Decades before this teenager was born, Peter Sellers performed an Oscar-nominated role in ‘Being There,’ and his depiction of Chance the gardener was a fore-runner of the Forrest Gump character. He played a simple-minded middle-aged guy who had lived his entire life in seclusion, obtaining his only knowledge of the real world from watching TV. When accidentally exposed to the outside world, Chance was mistaken for a genius, and manipulated into the limelight by gullible glitterati from the political and publishing worlds. Something similar seems to have happened to the pig-tailed teenager who made huge headlines even before sailing across the Atlantic to limit her carbon footprint. However, the sailboat has to return to Europe, necessitating a crew to fly to New York for that assignment. The girl is scheduled to fly to other venues, including a climate conference in Chile, before jetting home to Stockholm.

To quote the aforementioned Forrest Gump: “Stupid is as stupid does.”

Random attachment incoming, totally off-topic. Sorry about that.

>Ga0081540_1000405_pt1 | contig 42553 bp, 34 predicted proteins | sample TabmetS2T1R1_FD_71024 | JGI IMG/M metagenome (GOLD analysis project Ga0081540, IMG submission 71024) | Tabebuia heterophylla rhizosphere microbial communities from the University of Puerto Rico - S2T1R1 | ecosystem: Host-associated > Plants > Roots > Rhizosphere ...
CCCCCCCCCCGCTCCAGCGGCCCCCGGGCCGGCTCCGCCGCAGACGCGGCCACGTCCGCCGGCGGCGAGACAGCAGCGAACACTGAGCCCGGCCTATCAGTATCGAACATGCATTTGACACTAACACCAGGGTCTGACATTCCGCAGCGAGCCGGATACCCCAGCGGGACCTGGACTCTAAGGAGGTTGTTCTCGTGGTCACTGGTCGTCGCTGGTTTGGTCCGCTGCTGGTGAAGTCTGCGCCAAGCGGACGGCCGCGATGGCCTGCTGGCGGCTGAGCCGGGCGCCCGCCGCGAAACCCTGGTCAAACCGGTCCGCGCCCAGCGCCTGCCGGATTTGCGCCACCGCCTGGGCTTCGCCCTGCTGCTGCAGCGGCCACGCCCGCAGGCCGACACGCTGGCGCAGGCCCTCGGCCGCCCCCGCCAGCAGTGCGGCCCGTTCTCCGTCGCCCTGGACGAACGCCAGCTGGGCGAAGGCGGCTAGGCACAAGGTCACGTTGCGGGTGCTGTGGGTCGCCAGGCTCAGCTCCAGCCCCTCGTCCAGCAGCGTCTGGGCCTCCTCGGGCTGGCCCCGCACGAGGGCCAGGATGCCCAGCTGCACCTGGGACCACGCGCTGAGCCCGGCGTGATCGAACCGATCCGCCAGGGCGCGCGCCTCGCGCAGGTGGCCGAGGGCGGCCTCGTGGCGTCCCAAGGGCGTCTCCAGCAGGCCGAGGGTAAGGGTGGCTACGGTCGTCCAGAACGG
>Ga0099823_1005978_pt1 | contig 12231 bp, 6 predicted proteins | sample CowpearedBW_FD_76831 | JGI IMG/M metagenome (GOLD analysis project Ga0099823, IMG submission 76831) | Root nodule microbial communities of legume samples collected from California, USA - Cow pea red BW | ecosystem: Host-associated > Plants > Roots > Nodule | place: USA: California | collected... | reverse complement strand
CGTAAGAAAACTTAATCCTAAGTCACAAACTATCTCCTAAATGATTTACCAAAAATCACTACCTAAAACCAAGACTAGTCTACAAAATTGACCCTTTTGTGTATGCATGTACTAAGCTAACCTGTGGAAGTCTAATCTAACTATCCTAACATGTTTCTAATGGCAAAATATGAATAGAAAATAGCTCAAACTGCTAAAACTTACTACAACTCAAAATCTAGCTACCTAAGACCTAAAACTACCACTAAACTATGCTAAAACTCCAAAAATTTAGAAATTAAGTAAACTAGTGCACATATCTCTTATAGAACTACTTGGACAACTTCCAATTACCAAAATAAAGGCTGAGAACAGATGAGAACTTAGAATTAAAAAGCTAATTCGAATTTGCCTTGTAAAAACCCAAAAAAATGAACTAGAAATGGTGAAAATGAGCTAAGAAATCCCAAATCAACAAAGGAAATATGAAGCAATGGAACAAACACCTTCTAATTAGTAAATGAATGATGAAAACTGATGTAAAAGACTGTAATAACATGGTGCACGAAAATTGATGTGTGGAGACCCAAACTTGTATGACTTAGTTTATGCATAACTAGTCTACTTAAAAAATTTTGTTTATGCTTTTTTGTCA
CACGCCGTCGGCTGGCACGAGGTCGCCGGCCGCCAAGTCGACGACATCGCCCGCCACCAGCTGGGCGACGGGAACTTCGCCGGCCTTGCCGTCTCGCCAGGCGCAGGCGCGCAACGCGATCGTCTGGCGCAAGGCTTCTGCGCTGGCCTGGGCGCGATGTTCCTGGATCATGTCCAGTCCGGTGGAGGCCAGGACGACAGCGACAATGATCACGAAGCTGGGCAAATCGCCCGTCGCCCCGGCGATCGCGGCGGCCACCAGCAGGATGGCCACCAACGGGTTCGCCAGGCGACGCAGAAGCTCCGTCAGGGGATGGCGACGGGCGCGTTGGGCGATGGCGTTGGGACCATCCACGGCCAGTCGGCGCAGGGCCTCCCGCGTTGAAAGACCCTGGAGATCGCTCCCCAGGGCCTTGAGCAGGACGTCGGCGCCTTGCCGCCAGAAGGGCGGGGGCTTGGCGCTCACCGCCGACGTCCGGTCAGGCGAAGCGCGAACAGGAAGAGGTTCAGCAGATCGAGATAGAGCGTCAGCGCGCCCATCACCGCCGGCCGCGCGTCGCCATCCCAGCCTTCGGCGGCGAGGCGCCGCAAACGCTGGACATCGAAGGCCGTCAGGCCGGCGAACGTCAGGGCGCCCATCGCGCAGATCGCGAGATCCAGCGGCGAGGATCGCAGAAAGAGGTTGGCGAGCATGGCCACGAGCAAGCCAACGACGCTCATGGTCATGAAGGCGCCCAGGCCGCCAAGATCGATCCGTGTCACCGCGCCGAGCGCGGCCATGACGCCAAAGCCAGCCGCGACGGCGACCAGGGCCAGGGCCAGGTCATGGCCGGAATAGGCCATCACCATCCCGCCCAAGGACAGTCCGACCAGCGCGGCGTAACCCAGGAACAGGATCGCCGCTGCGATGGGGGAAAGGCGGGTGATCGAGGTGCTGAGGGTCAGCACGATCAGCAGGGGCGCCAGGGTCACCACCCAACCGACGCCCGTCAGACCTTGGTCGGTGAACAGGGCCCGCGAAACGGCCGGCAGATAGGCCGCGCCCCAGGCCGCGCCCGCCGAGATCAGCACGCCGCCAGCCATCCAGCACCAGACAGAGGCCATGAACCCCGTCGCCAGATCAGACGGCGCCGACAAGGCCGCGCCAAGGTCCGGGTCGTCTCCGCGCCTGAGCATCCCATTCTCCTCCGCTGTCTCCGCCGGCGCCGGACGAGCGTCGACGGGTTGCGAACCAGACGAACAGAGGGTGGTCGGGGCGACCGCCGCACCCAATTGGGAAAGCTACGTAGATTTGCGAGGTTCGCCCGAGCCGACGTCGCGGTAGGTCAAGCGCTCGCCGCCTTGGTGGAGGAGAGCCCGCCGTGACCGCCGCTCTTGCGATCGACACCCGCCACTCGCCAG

Bernie Smith


It takes a city hall to raise a high-rise

Dear Editor:

As a resident of Kelowna’s Pandosy Village area, I feel compelled to express dismay at the apparent direction of new development in the area.

Most recently a development proposal sign went up on the gravel parking lot and campground adjacent to Gyro Beach. The current OCP developed in conjunction with Kelowna stakeholders in 2011, and valid until 2030, permits a development consisting of low-rise structures of 2 1/2 to six storeys.

The information meeting suggests the developer is seeking a variance on this zoning and will then seek another variance to allow a 16-storey tower, a 12-storey tower, an 11-storey tower, a nine-storey tower, a six-storey tower, all mounted on a three-storey parking platform.

All this in an area already suffering from traffic congestion and massive parking shortages!

How can a development like this possibly fit into a village environment? Do residents, tourists and other Kelowna visitors to this scenic part of town deserve such a concrete monstrosity?

Our current city hall seems determined to increase density in this part of town at any cost. Recent approvals of other projects exceeding the height restriction outlined by OCP guidelines suggest city hall is willing to ignore the direction agreed upon by all of Kelowna when the OCP was adopted.